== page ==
Our homestay was in the town of Vatia, which geographically, is on the northeastern side of the island. Vatia is one of the more rural parts of the island, as we learned when one of the people we met in Pago Pago mentioned that they had never been to that side of the island. In addition to being more rural, Vatia was also very close to many of the hiking trails in the National Park.
Less than a mile from our homestay we walked through Vatia to the beach where we could see Pola Island. Pola Island is not only a great nesting place for sea birds it was also a place that ancient Samoan’s demonstrated their manliness. It features 300-foot sheer cliffs, so ones manliness was demonstrated by climbing to the top. I was perfectly fine standing at the bottom and looking up, and being judged for my lack of manliness.
After taking some photographs of Pola Island we headed out on the Tuafauna Trail. After wandering around and unsuccessfully finding the trail we finally came upon the trail that led through a banana grove. After just starting our climb we ran into several nets that were placed next to the trail, after that we ran into two researchers who had set up the nets. They were surveying bird populations and were walking through and checking the nets every 40 minutes. They looked like they were sweating a great deal, so we hurried on our hike as we knew that a beach and the ocean would be at the end. We got to the top of a zig zagging trail and came across some incredibly step steps that were paired with ropes to help hikers descend. As we hiked I noticed that the ground seemed to be moving in some places. I looked closer and saw all manner of hermit crabs crawling around. There were big ones, small ones, ones in shells, ones without shells, and one even holed up in a piece of trash. They were everywhere!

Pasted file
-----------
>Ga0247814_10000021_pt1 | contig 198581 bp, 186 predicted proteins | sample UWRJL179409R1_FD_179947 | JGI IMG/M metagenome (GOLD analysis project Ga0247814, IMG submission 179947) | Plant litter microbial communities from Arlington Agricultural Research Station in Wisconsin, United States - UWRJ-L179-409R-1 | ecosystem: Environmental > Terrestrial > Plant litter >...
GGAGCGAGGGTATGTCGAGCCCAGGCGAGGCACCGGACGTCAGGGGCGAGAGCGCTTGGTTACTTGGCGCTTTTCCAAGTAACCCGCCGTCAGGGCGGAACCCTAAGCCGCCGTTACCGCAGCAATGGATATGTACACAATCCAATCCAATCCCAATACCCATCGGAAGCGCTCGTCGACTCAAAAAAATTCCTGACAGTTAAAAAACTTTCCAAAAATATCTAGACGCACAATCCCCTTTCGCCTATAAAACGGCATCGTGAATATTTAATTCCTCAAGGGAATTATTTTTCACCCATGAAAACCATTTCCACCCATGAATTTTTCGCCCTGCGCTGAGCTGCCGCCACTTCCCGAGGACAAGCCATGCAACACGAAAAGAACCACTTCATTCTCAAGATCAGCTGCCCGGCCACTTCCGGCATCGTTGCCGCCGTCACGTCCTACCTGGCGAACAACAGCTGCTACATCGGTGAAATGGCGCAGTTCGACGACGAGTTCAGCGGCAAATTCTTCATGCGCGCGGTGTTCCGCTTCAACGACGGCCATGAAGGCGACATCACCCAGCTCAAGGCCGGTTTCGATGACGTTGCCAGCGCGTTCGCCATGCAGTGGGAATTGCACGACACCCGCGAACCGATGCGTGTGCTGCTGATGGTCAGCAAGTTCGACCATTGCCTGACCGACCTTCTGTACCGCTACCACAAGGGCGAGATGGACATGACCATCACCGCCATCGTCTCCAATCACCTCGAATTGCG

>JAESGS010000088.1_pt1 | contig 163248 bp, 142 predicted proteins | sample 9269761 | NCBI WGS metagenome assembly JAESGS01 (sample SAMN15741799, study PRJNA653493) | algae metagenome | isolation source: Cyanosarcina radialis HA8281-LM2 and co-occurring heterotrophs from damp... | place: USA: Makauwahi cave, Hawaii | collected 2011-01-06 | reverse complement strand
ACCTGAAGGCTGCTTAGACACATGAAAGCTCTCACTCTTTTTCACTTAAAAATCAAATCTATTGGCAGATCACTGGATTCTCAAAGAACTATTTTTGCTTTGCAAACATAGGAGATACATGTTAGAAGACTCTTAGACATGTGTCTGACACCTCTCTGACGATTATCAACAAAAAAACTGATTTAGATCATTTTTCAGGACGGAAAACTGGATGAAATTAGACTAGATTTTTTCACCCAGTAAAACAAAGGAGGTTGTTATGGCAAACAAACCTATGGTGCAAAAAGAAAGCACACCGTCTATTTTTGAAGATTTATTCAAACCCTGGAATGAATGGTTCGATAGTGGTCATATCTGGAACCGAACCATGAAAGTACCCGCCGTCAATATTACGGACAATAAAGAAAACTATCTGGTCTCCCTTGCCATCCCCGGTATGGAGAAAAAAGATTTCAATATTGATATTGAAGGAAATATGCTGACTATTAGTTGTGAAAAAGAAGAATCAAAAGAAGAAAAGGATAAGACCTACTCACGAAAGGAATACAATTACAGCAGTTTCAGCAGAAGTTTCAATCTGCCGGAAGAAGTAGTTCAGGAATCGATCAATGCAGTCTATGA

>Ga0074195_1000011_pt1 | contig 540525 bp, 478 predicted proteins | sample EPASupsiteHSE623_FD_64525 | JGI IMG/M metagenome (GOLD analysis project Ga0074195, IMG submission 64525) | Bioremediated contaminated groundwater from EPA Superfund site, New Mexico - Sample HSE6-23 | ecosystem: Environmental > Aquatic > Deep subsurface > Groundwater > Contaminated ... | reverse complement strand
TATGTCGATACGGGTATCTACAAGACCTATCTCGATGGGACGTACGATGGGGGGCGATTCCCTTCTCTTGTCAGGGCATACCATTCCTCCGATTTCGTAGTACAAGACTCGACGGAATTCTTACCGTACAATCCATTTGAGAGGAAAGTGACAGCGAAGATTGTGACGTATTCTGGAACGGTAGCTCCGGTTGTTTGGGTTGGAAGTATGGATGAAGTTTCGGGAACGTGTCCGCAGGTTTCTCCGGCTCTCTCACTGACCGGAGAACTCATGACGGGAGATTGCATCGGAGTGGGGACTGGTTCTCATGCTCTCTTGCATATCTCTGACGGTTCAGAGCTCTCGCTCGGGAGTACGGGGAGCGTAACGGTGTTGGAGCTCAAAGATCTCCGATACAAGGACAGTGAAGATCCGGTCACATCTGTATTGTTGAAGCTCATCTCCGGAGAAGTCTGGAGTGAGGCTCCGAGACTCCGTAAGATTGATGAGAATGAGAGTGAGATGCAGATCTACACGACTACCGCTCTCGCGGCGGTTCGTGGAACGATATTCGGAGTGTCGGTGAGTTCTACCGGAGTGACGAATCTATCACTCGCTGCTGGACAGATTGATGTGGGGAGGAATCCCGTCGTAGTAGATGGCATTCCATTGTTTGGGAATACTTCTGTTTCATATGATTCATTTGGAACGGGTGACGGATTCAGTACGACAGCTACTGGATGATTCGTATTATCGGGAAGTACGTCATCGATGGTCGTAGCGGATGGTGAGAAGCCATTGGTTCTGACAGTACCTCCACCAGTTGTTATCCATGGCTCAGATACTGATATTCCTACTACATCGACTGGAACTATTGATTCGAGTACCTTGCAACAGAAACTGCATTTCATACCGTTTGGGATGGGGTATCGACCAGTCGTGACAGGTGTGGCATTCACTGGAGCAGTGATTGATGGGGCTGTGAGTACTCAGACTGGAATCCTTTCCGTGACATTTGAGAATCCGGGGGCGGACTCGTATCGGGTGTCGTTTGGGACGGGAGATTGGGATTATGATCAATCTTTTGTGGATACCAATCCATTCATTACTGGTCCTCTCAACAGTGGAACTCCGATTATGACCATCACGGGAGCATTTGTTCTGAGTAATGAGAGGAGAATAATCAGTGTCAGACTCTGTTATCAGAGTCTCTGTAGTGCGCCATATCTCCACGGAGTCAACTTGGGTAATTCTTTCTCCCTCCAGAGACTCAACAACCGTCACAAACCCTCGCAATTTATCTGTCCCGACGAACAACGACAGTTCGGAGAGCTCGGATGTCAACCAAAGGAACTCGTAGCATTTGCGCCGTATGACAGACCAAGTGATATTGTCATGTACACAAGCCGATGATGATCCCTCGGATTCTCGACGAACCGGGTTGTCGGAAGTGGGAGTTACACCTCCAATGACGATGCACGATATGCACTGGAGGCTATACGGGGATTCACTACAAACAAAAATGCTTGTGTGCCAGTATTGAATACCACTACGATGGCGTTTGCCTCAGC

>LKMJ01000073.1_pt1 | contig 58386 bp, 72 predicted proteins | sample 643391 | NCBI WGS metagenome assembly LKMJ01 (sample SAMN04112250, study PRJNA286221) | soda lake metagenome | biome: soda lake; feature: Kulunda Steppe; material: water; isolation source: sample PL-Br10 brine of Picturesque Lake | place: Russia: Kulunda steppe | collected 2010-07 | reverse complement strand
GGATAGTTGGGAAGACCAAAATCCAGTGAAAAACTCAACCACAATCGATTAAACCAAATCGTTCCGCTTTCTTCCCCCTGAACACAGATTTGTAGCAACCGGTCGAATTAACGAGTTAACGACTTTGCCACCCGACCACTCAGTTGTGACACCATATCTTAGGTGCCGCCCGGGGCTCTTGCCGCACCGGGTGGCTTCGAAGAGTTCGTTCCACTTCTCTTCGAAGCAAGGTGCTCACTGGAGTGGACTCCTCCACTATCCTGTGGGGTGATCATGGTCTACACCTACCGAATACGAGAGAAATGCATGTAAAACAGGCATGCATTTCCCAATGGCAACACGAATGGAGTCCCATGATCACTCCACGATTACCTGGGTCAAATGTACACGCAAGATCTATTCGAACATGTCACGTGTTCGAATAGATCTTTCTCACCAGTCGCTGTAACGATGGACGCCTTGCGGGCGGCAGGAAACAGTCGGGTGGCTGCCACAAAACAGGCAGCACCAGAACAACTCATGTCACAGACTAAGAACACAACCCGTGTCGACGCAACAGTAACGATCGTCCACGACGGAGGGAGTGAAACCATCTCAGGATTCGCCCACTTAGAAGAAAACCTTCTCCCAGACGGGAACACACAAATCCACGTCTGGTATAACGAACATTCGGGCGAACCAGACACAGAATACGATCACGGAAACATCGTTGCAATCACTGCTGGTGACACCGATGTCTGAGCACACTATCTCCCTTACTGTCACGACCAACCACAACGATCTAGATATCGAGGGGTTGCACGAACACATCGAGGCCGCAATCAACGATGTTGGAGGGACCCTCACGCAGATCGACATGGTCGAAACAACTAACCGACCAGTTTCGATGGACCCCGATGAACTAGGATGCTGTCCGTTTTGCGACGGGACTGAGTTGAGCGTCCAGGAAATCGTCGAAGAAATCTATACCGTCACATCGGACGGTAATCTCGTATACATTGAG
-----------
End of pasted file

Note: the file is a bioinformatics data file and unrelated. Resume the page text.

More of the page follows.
Several minutes after discovering all of the hermit crabs we made it to our beach. The surf was pretty strong and the rocks looked less than friendly, so we opted to stay on the shore. While the beach was covered with beautiful shells and innumerable hermit crabs it was also covered with innumerable pieces of trash, most shocking was the number of flips flops. There were dozens and dozens of flip-flops on the beach. It felt like you couldn’t walk 10-feet without seeing several stray shoes without a foot, or a coordinate slop. We gathered some for a mini art installation and walked down the beach to see what else we could find.
Besides being a National Park that is a 5-hour flight from Hawai’i, which is a 5-hour flight from California it is also one that is not frequently visited. Throw in the fact that we were on the most secluded part of the island and we were not surprised that we didn’t run into anyone. We hiked back up the steps, learned how to cut down coconuts, enjoyed some fresh coconut water and checked off our first full day at American Samoa.